Rotorua is a city rich in history and culture. The city is built entirely in the crater of a volcano. The skyline that surrounds the lake is the rim. Pretty crazy, right? Rotorua is well known for its ‘rotten eggs’ smell. This smell is hydrogen sulphur emission from the thermal activity.
There are so many places to check out but again, the weather was not on our side for the first three days. The skies cleared briefly for us to visit Wingspan National Bird of Prey Centre. A ‘bird of prey’ hunts for its food, catching prey with its feet, and has a hooked bill to subdue prey before tearing its flesh into edible chunks. We got to witness a flying display by two Falcon’s, Ozzy and Millie.
Ozzy was focussed on the task of performing for food, swooping and chasing a lure, before flying back to his cage when the crowd applauded the display they had just seen. In contrast Millie attempted to attack a chicken, not the lure that she was meant to, and when it was time for her to return to her cage she vocally opposed it and had to be restrained with leather straps to her keeper! Both Falcon’s were happy to pose for the camera though.
The Buried Village is located on the way to Lake Tarawera. This is the site of Te Wairoa, a bustling tourist village prior to the eruption of Mount Tarawera in 1886. It was this eruption that destroyed the famous Pink and White Terraces, which were considered the Eighth Wonder of the World. The eruption buried small villages surrounding Mount Tarawera beneath 15m of mud. Te Wairoa was covered with a layer of ash and debris about 1.5m deep. In the 1930s excavation of the village commenced. The volcanic ash had preserved many of the buildings and other features of the village. Excavations have continued, revealing more of the buried village of Te Wairoa.
ZORB, an activity invented in New Zealand that just looks like fun! Whether you choose the wet or dry option, you are going to be inside a large globe and roll down a hill. If you choose the dry option, you are strapped to the globe. If you choose the wet option, you will just slide around. You can choose whether you ZORB in a straight line with other people or you can go solo, either zigzaging down a track or taking ‘the drop’ path. ZORB is only in Rotorua so it is a must do while you’re here.
After an easter egg hunt hosted by ZORB it was time to absorb some culture. We visited Whakarewarewa, the only living Maori village New Zealand, set within geothermal land containing active geysers. The village is currently home to 25 families. For over 200 years Whakarewarewa has welcomed people into its backyard, it was a stopover destination for visitors traveling to the Pink and White Terraces. After the Tarawera eruption geothermal activity increased; new geysers appeared, distinct and colourful pools developed and silica formations became more dramatic. As a result of this, and the Terraces being destroyed, visitor numbers to Whakarewarewa increased.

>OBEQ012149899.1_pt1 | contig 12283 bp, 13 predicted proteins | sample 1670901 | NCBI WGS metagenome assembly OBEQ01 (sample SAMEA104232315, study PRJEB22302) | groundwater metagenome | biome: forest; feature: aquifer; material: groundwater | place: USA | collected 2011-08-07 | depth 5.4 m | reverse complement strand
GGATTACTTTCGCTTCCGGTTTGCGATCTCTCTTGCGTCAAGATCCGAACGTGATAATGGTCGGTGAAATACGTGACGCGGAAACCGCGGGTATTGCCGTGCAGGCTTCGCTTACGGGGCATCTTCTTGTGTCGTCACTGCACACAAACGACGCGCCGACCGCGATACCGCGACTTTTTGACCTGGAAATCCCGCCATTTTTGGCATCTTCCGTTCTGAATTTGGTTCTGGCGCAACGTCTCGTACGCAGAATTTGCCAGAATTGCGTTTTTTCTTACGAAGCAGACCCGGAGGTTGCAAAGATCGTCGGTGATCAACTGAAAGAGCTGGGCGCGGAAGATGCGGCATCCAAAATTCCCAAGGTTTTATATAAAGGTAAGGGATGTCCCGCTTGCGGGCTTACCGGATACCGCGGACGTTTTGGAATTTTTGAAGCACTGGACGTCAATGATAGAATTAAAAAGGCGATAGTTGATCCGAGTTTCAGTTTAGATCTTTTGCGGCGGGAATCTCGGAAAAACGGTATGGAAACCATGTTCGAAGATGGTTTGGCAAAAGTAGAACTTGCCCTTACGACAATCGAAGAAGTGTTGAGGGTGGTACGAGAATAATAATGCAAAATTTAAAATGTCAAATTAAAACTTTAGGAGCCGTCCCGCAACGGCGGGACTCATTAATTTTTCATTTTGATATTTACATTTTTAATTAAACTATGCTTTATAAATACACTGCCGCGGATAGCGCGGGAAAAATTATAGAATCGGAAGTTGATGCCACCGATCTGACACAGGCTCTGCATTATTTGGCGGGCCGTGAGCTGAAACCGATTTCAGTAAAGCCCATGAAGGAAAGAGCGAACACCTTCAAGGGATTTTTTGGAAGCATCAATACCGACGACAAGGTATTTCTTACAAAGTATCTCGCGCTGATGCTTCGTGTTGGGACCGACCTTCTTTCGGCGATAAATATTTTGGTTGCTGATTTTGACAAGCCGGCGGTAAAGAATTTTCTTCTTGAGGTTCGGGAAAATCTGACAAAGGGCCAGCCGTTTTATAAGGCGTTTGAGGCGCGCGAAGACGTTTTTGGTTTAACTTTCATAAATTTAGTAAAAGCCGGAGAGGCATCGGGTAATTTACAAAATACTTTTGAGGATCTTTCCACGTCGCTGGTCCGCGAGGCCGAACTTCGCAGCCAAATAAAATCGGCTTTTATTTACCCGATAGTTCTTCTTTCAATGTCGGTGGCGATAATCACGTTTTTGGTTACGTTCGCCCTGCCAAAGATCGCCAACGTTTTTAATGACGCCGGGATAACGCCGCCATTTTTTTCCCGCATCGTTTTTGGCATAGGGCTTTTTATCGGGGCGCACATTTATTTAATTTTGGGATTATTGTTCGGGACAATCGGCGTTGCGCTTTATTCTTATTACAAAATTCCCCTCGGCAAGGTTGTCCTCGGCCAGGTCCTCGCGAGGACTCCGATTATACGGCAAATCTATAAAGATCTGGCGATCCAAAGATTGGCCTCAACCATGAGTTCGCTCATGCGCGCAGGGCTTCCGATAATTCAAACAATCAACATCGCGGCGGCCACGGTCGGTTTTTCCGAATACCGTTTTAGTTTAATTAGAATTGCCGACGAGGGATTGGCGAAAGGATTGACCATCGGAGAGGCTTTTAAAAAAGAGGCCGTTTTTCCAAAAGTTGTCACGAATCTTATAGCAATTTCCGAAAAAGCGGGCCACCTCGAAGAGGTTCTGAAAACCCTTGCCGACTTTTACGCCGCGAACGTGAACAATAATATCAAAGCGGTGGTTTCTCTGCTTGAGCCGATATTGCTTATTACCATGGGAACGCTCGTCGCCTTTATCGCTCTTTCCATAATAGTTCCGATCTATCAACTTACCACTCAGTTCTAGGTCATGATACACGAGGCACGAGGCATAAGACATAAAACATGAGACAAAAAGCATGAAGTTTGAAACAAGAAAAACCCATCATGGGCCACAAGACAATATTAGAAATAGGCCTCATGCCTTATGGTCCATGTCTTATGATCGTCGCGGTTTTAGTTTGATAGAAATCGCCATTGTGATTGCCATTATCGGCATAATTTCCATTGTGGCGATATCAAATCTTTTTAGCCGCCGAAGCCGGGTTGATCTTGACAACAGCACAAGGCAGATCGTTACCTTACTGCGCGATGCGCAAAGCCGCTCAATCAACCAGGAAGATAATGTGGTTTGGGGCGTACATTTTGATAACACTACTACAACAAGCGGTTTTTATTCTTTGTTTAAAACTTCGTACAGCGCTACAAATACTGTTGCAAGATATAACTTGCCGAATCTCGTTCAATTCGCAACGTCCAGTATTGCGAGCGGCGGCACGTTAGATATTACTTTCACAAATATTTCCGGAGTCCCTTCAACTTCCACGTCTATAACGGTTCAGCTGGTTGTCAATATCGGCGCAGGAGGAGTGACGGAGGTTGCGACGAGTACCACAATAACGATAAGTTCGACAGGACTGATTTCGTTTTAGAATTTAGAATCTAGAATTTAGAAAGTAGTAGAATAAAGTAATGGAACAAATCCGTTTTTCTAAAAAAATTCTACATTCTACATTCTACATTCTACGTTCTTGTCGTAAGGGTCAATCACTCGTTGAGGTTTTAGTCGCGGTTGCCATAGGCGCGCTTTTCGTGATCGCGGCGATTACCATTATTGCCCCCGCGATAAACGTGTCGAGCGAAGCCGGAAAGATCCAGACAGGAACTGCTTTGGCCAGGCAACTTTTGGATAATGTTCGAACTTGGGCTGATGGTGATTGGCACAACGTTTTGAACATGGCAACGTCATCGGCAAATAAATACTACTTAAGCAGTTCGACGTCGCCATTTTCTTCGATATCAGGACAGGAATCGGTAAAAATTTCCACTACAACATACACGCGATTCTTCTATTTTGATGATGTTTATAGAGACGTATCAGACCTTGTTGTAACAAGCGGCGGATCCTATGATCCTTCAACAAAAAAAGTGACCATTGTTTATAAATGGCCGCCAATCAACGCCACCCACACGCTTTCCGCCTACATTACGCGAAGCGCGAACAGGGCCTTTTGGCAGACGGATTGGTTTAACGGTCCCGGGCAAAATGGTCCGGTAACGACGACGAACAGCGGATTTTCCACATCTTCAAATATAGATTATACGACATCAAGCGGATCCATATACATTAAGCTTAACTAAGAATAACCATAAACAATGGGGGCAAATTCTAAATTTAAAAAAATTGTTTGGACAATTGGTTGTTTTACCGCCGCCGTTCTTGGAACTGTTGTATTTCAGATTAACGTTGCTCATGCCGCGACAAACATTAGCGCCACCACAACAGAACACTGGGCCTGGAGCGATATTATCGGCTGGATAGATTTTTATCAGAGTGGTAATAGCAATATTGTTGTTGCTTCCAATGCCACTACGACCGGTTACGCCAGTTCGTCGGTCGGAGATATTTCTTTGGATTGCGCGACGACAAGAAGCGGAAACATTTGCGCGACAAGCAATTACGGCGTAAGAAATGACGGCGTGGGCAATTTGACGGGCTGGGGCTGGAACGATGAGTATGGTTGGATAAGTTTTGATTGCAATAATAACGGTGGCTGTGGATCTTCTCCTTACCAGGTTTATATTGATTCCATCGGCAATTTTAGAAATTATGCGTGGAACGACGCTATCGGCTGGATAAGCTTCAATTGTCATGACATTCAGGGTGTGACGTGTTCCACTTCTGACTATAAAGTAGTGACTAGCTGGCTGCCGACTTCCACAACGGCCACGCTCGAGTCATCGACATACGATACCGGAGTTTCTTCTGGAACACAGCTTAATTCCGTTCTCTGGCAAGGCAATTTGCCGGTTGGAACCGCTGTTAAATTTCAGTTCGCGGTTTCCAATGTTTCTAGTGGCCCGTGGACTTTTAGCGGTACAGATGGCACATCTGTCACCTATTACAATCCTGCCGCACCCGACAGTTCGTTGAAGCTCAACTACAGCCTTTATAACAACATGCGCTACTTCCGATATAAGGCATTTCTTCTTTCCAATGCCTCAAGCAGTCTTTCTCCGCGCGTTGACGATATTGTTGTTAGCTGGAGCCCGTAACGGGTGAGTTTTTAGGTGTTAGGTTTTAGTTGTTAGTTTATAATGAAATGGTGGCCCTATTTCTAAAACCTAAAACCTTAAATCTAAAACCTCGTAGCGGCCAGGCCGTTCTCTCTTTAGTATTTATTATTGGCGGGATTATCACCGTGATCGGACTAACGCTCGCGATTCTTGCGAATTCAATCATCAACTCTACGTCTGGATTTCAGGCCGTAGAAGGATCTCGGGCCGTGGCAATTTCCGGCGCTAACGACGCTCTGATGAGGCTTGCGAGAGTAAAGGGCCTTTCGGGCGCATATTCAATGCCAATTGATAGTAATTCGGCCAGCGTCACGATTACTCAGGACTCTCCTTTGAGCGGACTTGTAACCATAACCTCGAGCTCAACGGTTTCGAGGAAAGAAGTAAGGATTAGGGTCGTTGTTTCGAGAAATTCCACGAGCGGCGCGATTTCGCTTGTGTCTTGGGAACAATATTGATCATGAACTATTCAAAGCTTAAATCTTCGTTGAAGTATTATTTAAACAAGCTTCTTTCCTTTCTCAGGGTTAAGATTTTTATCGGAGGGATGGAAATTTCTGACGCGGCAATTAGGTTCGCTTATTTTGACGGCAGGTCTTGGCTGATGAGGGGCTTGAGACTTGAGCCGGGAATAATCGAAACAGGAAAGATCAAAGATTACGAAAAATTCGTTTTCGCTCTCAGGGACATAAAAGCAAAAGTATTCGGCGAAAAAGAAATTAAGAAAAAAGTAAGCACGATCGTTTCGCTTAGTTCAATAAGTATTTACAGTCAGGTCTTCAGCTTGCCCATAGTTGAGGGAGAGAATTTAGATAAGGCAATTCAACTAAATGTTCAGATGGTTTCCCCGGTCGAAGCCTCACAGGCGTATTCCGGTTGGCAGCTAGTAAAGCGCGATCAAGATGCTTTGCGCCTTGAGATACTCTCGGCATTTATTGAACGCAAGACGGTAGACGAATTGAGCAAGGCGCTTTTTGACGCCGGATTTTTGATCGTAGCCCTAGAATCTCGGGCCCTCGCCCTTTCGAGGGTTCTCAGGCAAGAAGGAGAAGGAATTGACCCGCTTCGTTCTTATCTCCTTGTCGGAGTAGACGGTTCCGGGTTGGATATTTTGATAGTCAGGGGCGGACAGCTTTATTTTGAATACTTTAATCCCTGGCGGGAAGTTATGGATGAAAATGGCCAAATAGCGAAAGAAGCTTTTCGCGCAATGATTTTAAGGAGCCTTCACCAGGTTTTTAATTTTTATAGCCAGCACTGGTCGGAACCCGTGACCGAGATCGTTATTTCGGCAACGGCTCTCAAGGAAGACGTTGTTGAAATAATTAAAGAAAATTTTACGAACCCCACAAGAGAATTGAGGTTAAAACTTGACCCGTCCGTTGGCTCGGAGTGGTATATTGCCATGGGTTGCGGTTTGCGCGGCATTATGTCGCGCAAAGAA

Wai-O-Tapu Sacred Waters Thermal Wonderland was next on our list of attractions to see. At Wai-O-Tapu you get to explore the most colourful volcanic area in New Zealand. We followed tracks around the undulating terrain admiring water cascading over pearly white terraces and viewing pools of yellow, blue, green and orange. Wai-O-Tapu is also home to New Zealand’s largest bubbling mud pools. Whether you walk a 30 minute or 70 minute loop track, the natural landscape is spectacular.
Another special feature of Wai-O-Tapu is the Lady Knox Geyser. When we arrived there were already hundreds of people in the viewing area ready to capture the moment the geyser erupted on camera. The geyser is 150 years old. It was discovered by prisoners contained in a camp located where the carpark is now. Formerly, it was a hot spring the prisoners washed their clothes in. They discovered that when they put soap powder in the spring it caused a chemical reaction. The spring erupted, shooting water and their clothes into the sky. As rocks were stacked to create a wall around the hot spring the eruption became more powerful. Silicon built up over time and the spring evolved into a geyser. The geyser erupts daily at 10.15am when a surfactant, which contains no nasty chemicals harmful to the environment, is poured in it. The water expelled from the geyser can reach a height of 20 metres!